Commenting on a Politco article noting that Democrats are raising concerns about the embarrassing antics of my state’s junior Senator, Michelle Malkin writes, “Guilting. Hectoring. Race-baiting. Emotional-card-playing. [Ma’am Boxer] doesn’t know any other way to do things.”
And all the while holding different standards for different people. She’ll hector one peson for behavior which she lets slide in another. She objected when Brig. Gen. Michael Walsh, testifying before a Senate committee called her “Ma’am,” but did not raise the same concern when when Black Chamber of Commerce, President and CEO Harry Alford addressed her in the very same manner.
In 1991, then a member of the House of Representatives, joined by a handful of her female Democratic colleagues in feigned high dudgeon, she stormed the Senate steps to demand a delay in Clarence Thomas’s confirmation hearings because that good man had been accused of sexual harassment. Her concern about the importance of investigating sexual harassment vanished when a Democrat was accused of far more reprehensible behavior. In the 1990s, she stood by Bill Clinton,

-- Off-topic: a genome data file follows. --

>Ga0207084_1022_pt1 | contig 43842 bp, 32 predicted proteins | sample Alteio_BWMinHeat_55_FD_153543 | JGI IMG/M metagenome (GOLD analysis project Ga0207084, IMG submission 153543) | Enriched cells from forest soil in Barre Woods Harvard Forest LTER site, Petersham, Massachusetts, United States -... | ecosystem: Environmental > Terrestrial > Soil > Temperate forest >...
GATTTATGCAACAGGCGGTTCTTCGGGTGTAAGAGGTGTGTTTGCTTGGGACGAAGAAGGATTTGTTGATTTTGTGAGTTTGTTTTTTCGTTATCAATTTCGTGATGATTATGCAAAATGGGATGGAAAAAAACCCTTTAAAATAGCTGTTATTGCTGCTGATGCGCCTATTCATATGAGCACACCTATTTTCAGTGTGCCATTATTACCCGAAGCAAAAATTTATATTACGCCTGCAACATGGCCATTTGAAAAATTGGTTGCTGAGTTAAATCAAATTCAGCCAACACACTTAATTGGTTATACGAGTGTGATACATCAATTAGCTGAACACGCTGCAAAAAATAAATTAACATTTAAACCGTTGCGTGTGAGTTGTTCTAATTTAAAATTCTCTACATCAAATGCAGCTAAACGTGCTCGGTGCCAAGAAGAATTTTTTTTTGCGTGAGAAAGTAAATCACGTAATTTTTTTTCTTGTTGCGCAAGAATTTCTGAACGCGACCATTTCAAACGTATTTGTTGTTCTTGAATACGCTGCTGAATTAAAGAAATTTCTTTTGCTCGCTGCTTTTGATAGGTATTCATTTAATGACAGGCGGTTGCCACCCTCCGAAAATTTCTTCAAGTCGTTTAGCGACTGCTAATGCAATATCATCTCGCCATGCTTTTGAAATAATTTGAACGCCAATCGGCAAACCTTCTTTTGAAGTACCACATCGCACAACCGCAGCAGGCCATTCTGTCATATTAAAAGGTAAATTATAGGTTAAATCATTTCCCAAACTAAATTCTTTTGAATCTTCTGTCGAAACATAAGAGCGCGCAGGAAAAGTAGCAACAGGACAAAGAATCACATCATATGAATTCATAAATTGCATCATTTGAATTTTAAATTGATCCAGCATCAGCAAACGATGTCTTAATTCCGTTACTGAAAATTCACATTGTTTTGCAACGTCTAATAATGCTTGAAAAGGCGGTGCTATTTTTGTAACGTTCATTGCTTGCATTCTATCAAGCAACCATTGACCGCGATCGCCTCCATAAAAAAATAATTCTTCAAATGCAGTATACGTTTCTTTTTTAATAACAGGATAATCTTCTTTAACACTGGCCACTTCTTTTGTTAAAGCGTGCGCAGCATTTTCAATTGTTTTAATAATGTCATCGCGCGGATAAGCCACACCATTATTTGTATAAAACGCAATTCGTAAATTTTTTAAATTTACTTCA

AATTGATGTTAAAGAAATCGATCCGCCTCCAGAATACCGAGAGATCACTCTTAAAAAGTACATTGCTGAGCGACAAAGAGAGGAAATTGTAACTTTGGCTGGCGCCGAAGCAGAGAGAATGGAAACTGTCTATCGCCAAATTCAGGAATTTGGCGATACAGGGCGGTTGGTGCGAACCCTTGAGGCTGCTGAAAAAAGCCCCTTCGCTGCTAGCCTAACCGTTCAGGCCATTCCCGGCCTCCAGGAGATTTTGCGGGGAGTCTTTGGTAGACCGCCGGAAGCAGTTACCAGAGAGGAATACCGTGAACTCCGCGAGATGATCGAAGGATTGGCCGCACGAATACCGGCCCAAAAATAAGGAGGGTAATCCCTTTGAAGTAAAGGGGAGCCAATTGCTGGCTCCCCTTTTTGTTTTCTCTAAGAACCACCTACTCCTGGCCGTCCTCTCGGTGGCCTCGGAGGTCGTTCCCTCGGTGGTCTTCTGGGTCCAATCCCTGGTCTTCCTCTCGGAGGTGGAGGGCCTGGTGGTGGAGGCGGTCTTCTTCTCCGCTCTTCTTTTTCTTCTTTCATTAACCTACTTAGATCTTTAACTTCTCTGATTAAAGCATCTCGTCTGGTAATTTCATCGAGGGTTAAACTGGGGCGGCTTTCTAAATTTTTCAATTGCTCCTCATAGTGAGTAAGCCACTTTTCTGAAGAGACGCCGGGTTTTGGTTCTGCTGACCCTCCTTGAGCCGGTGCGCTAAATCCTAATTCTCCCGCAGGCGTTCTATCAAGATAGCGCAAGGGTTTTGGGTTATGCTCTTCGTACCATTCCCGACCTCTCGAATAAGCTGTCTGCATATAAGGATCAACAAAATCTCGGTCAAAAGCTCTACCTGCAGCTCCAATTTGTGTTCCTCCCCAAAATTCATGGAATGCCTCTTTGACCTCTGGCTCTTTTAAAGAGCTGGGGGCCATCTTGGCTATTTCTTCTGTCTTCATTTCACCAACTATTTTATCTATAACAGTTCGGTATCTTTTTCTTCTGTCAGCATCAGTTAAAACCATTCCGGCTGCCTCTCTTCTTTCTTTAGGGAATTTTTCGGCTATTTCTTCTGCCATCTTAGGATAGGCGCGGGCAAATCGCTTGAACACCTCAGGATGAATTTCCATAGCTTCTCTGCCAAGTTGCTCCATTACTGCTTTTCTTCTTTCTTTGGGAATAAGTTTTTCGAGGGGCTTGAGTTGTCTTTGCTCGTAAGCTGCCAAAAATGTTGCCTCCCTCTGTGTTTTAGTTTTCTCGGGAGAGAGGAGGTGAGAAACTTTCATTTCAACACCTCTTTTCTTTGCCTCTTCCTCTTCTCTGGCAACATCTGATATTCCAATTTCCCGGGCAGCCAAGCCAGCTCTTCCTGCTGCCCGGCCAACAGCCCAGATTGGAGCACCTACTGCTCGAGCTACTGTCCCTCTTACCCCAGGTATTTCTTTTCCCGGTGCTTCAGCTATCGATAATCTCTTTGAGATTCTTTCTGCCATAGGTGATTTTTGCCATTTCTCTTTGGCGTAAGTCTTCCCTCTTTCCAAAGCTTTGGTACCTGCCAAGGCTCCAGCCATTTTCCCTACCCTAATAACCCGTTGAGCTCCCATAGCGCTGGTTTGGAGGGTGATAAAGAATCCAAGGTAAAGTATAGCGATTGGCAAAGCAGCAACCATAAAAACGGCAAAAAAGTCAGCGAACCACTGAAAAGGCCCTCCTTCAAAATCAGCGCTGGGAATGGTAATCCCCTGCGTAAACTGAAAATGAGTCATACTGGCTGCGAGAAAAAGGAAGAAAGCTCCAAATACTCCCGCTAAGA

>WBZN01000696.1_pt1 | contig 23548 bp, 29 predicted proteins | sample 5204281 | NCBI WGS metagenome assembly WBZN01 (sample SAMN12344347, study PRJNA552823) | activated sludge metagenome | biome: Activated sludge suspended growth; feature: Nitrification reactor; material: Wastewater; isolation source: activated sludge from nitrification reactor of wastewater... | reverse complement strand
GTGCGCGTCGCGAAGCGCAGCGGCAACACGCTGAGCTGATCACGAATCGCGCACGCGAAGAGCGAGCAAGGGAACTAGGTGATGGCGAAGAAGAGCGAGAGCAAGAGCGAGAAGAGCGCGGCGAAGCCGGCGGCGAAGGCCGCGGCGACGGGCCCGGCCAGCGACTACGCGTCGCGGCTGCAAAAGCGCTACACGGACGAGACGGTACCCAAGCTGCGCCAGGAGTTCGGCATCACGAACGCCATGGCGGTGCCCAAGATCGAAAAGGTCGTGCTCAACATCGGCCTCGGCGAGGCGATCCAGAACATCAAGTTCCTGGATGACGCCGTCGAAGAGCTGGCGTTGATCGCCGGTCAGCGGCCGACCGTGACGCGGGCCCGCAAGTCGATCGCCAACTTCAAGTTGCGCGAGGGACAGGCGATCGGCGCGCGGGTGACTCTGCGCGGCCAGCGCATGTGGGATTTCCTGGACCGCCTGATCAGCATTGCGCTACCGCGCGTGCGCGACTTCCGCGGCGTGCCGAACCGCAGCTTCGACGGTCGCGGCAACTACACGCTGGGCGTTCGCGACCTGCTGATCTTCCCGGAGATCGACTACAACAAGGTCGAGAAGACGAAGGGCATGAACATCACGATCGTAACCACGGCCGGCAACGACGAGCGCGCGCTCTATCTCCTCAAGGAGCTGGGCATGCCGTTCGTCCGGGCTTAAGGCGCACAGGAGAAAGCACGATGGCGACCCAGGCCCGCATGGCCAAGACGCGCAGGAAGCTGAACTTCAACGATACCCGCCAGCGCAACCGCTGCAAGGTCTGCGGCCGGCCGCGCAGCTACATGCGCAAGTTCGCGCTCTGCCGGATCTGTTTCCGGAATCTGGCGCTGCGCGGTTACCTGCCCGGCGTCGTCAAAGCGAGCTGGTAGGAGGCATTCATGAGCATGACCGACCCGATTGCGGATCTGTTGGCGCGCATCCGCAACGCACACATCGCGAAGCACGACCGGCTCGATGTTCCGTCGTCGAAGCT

even thanking him in her victory speech when she won re-election to the U.S. Senate [in 1998]. The woman who raised a ruckus over a Republican accused of boorish behavior (talking about porno movies and pubic hairs on Coke cans) was silent when a Democrat was accused of rape.
In short, she’s a partisan hypocrite. And that’s why I call her Ma’am. When a military official called her, “Ma’am,” she singled him out for scolding, yet when the representative of a black business group used the very same term, she wasn’t offended. I’m sure intrepid web-searchers could find more such examples of her not objecting when individuals address her as Ma’am.
By using this term as her “honorific,” I hope to remind people of this bitter partisan’s hypocrisy.